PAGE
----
Singing the praises of Barack Obama.
Drowning himself in affection for the late Democratic U.S. Sen. Ted Kennedy of Massachusetts.
Pining away for the good old days of Bill Clinton and Al Gore.
A sampling of some of Democratic U.S. senatorial candidate Phil Bredesen’s past speeches and media interviews indicate he is a loyal and faithful servant to the Democratic Party.
At a 2009 Tennessee Democratic Party Jackson Day event, Bredesen spoke of Kennedy, who died four days prior.
“Everyone’s hearts are a little heavier when we think about the loss of Senator Ted Kennedy, who cared so much about so many issues, including those of health care,” Bredesen said to audience members, adding Kennedy pushed for health care reform in a civil manner.
“I had the honor of meeting him 40 years ago when I made my very first run for public office. I was naïve about politics, but he made a deep impression on me.”
Bredesen praised former President Bill Clinton at the event and said good things about Clinton’s tenure in office.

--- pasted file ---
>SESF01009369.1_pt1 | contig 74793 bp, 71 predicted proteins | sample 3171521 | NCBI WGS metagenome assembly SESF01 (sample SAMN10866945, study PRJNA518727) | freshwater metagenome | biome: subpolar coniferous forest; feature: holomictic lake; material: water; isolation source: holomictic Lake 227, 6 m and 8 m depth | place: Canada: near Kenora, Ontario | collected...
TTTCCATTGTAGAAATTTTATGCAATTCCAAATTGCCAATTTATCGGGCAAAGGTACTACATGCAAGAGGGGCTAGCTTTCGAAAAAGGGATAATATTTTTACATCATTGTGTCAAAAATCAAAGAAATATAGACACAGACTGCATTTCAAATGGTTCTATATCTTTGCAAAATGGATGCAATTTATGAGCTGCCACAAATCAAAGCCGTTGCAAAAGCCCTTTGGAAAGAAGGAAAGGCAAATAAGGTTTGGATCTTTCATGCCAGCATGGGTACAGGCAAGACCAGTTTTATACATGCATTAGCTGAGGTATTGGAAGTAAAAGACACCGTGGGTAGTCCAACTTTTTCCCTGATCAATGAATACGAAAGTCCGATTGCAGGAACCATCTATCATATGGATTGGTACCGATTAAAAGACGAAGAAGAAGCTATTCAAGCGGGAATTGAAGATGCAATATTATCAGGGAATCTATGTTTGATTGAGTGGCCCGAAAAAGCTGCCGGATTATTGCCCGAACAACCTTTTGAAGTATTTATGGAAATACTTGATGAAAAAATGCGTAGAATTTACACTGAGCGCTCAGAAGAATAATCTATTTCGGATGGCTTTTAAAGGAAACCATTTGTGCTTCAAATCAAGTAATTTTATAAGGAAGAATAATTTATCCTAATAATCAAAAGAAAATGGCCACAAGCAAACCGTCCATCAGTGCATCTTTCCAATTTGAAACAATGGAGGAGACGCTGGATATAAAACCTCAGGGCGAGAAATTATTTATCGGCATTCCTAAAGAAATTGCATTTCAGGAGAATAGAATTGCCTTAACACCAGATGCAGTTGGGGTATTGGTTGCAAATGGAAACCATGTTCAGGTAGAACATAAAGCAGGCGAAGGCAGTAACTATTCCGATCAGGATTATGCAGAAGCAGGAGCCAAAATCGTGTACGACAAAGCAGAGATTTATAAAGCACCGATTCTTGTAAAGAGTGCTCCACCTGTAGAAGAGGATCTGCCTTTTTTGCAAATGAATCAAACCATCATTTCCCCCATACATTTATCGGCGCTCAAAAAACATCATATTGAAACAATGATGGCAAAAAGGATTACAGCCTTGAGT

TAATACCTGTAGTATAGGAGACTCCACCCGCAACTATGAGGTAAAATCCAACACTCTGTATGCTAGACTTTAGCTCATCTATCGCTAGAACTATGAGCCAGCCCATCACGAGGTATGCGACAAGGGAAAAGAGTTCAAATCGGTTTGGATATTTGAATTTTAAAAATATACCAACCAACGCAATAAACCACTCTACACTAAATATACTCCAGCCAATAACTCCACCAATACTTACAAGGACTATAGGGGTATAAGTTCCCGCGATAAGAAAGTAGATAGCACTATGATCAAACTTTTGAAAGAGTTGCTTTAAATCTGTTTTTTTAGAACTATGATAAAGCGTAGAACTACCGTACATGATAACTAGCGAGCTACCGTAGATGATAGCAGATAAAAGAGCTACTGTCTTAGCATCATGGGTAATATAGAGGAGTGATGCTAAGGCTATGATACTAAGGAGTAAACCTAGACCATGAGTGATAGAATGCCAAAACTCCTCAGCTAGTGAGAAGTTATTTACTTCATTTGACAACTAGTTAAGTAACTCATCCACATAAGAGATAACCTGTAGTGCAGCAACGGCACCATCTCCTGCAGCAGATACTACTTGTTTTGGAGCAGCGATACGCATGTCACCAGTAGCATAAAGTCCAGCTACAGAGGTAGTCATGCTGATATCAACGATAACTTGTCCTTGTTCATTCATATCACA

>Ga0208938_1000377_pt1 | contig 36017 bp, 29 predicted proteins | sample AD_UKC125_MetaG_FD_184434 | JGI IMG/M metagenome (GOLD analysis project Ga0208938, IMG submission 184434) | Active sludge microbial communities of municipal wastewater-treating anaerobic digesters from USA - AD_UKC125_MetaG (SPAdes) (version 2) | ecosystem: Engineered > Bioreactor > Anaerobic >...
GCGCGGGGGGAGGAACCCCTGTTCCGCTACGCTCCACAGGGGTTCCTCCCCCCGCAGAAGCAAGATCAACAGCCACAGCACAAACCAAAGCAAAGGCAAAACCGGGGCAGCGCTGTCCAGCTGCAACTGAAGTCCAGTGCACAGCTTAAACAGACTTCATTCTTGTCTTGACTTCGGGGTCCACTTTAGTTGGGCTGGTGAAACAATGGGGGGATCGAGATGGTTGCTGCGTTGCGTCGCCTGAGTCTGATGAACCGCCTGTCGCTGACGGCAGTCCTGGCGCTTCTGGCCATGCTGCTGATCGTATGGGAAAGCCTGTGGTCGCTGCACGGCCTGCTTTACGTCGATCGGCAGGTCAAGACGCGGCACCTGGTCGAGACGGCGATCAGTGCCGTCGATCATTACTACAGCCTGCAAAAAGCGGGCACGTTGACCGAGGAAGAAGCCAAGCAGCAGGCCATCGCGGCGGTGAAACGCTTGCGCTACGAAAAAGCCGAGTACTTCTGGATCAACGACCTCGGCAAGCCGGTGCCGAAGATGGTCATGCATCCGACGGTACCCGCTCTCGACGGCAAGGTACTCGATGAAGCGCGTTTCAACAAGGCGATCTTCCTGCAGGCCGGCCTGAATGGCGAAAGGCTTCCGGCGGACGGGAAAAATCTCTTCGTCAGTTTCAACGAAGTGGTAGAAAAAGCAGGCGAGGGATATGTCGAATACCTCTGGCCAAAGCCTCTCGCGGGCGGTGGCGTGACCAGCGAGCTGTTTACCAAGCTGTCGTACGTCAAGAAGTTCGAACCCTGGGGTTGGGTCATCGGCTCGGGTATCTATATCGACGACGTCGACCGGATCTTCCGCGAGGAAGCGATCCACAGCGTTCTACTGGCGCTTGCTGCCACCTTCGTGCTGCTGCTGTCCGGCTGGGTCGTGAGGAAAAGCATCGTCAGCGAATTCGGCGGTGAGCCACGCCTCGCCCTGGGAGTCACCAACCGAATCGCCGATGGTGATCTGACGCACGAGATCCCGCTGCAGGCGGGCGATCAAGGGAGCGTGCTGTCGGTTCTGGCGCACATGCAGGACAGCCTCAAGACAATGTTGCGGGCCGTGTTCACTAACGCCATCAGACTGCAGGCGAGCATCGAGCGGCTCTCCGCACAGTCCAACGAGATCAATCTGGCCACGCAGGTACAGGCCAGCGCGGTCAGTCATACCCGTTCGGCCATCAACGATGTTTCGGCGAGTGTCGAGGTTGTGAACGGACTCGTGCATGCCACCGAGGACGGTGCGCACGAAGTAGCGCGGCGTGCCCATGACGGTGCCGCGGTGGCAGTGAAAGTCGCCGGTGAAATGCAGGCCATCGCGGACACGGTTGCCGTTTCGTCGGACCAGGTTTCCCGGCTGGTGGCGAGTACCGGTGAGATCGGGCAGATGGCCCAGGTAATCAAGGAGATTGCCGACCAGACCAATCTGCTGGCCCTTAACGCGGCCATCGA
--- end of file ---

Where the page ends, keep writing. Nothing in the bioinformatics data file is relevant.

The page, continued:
At the same event, Bredesen referred to Obama, in only his first year as U.S. president, as “a transformational political figure.”
After a 2008 U.S. presidential debate between Obama and former Republican U.S. Sen. John McCain of Arizona at Belmont University, Bredesen told the media he was “a strong Obama supporter.”
“I thought he did a great job. I really liked his answers to the questions and, in many ways, I thought they were a lot more nuanced (than McCain’s),” Bredesen said.
“McCain for me was, well, I’ve got my talking points and I’ve got my ideology and this is what I’m going to keep hammering all day.”
According to a 2008 edition of The Times Leader of Martins Ferry, Ohio, Bredesen stumped for Obama in that state during Obama’s first presidential campaign.
“I think he’s a man who could be a transformational character,” Bredesen reportedly said.
“I think this country needs some re-dealing of the cards, and he has the willingness to move money around and to help people.”
According to The Chattanooga Times Free Press in 2011, Bredesen announced plans to campaign for Obama’s re-election, despite Tennessee’s deep red credentials.
According to Politico, Bredesen called Obama “a rock star” before Obama’s acceptance speech in Denver at the 2008 Democratic National Convention.
As for Bredesen’s talents as a soothsayer, he told The Times Free Press in 2011 he had “no intention of ever running for public office again.”
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